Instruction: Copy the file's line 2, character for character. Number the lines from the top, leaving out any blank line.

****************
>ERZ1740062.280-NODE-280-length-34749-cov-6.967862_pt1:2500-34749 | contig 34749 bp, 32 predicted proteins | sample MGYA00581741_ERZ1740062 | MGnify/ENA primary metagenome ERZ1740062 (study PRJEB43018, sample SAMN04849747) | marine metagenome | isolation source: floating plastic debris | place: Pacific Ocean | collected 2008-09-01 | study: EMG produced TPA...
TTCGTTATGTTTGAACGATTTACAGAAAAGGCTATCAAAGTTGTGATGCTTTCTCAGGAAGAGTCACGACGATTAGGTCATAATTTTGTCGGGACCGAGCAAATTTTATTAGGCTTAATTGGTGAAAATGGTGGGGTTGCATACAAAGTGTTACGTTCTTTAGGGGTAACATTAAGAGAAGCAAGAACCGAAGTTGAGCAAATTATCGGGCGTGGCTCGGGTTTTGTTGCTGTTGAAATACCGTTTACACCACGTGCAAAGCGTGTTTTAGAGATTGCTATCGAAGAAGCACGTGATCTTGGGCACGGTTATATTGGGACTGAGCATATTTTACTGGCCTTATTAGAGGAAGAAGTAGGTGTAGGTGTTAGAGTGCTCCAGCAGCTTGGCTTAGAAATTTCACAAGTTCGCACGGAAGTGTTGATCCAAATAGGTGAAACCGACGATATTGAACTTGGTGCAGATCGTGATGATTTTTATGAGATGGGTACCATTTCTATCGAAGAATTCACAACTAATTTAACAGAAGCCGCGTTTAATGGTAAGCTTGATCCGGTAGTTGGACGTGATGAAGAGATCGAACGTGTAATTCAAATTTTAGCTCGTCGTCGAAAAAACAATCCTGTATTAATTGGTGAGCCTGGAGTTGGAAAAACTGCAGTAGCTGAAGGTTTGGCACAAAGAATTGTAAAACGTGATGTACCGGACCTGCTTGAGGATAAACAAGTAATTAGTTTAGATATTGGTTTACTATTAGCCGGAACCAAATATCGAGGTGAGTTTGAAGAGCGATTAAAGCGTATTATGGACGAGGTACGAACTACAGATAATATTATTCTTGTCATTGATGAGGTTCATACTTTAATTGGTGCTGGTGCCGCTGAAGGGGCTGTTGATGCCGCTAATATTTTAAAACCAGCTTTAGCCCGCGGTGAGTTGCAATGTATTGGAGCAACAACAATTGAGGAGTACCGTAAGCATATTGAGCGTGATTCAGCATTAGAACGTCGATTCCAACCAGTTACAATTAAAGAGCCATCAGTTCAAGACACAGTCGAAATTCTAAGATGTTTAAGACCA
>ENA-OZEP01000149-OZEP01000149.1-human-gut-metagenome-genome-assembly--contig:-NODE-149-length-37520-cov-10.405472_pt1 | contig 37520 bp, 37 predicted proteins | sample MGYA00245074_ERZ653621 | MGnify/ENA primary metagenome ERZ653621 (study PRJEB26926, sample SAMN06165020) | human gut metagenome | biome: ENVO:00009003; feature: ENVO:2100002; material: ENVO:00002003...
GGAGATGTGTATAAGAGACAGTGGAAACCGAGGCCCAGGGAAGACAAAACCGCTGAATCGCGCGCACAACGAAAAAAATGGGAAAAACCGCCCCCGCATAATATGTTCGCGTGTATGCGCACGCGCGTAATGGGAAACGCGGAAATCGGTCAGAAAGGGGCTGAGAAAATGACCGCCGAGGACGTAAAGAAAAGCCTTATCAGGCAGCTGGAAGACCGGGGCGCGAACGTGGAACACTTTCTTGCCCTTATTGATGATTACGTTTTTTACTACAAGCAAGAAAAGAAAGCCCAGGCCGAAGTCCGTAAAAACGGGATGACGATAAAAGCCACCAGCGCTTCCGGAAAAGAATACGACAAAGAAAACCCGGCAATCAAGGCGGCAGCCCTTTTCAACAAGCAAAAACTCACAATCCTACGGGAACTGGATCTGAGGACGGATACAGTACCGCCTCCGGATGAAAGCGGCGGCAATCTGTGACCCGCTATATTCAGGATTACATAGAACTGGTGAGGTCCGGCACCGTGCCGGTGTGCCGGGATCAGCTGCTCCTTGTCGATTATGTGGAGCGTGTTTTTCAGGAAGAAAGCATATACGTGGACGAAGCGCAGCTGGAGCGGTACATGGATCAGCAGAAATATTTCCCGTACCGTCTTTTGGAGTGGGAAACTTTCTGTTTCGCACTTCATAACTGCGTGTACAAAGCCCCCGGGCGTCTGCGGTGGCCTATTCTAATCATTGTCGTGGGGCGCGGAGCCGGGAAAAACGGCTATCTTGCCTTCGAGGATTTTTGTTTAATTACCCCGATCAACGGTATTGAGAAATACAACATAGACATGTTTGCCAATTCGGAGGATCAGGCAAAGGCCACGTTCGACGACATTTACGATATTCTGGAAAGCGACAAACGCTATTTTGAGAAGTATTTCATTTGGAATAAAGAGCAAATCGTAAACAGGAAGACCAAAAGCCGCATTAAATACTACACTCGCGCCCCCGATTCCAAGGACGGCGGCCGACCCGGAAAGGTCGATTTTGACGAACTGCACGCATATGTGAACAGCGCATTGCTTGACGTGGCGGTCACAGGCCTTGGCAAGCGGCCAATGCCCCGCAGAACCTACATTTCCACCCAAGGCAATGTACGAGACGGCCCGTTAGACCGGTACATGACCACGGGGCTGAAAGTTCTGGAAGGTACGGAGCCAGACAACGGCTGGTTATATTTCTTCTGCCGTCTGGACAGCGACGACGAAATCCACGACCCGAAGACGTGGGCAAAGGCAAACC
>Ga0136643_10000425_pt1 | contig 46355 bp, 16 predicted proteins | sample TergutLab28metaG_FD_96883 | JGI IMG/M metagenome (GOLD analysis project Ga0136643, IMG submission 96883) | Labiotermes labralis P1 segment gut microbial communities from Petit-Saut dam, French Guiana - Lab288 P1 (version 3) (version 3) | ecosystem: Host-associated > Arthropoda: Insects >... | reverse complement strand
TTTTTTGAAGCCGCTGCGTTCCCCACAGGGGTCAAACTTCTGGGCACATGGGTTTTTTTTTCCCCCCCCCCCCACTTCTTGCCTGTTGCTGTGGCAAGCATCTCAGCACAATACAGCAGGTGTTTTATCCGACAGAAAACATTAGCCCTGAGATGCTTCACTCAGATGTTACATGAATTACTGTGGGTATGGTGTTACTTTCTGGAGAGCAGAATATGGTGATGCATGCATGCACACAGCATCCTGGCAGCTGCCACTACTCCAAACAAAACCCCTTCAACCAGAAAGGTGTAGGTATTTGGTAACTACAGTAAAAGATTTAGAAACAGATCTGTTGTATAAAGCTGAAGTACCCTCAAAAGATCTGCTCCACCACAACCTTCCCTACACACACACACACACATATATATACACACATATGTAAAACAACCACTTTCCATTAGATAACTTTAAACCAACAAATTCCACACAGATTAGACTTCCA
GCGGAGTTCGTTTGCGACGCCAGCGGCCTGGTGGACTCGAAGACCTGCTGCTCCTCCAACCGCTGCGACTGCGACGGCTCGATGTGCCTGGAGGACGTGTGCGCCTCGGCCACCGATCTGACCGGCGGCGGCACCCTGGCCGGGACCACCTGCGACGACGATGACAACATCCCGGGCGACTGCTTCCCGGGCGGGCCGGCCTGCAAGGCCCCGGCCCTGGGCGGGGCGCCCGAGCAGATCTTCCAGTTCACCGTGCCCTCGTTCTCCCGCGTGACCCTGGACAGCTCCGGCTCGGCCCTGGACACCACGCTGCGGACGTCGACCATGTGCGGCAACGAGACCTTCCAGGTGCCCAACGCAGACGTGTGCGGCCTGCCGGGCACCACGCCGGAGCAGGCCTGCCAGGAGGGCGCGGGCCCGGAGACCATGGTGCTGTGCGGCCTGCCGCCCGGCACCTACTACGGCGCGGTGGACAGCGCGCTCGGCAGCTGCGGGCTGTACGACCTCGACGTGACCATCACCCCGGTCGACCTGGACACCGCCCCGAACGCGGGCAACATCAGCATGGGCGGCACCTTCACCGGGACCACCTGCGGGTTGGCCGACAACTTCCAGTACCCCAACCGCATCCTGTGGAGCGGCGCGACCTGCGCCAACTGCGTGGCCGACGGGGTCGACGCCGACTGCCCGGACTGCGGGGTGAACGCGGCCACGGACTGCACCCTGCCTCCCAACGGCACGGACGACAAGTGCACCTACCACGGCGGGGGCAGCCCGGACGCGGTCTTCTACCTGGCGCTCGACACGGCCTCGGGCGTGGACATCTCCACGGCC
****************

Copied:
TTCGTTATGTTTGAACGATTTACAGAAAAGGCTATCAAAGTTGTGATGCTTTCTCAGGAAGAGTCACGACGATTAGGTCATAATTTTGTCGGGACCGAGCAAATTTTATTAGGCTTAATTGGTGAAAATGGTGGGGTTGCATACAAAGTGTTACGTTCTTTAGGGGTAACATTAAGAGAAGCAAGAACCGAAGTTGAGCAAATTATCGGGCGTGGCTCGGGTTTTGTTGCTGTTGAAATACCGTTTACACCACGTGCAAAGCGTGTTTTAGAGATTGCTATCGAAGAAGCACGTGATCTTGGGCACGGTTATATTGGGACTGAGCATATTTTACTGGCCTTATTAGAGGAAGAAGTAGGTGTAGGTGTTAGAGTGCTCCAGCAGCTTGGCTTAGAAATTTCACAAGTTCGCACGGAAGTGTTGATCCAAATAGGTGAAACCGACGATATTGAACTTGGTGCAGATCGTGATGATTTTTATGAGATGGGTACCATTTCTATCGAAGAATTCACAACTAATTTAACAGAAGCCGCGTTTAATGGTAAGCTTGATCCGGTAGTTGGACGTGATGAAGAGATCGAACGTGTAATTCAAATTTTAGCTCGTCGTCGAAAAAACAATCCTGTATTAATTGGTGAGCCTGGAGTTGGAAAAACTGCAGTAGCTGAAGGTTTGGCACAAAGAATTGTAAAACGTGATGTACCGGACCTGCTTGAGGATAAACAAGTAATTAGTTTAGATATTGGTTTACTATTAGCCGGAACCAAATATCGAGGTGAGTTTGAAGAGCGATTAAAGCGTATTATGGACGAGGTACGAACTACAGATAATATTATTCTTGTCATTGATGAGGTTCATACTTTAATTGGTGCTGGTGCCGCTGAAGGGGCTGTTGATGCCGCTAATATTTTAAAACCAGCTTTAGCCCGCGGTGAGTTGCAATGTATTGGAGCAACAACAATTGAGGAGTACCGTAAGCATATTGAGCGTGATTCAGCATTAGAACGTCGATTCCAACCAGTTACAATTAAAGAGCCATCAGTTCAAGACACAGTCGAAATTCTAAGATGTTTAAGACCA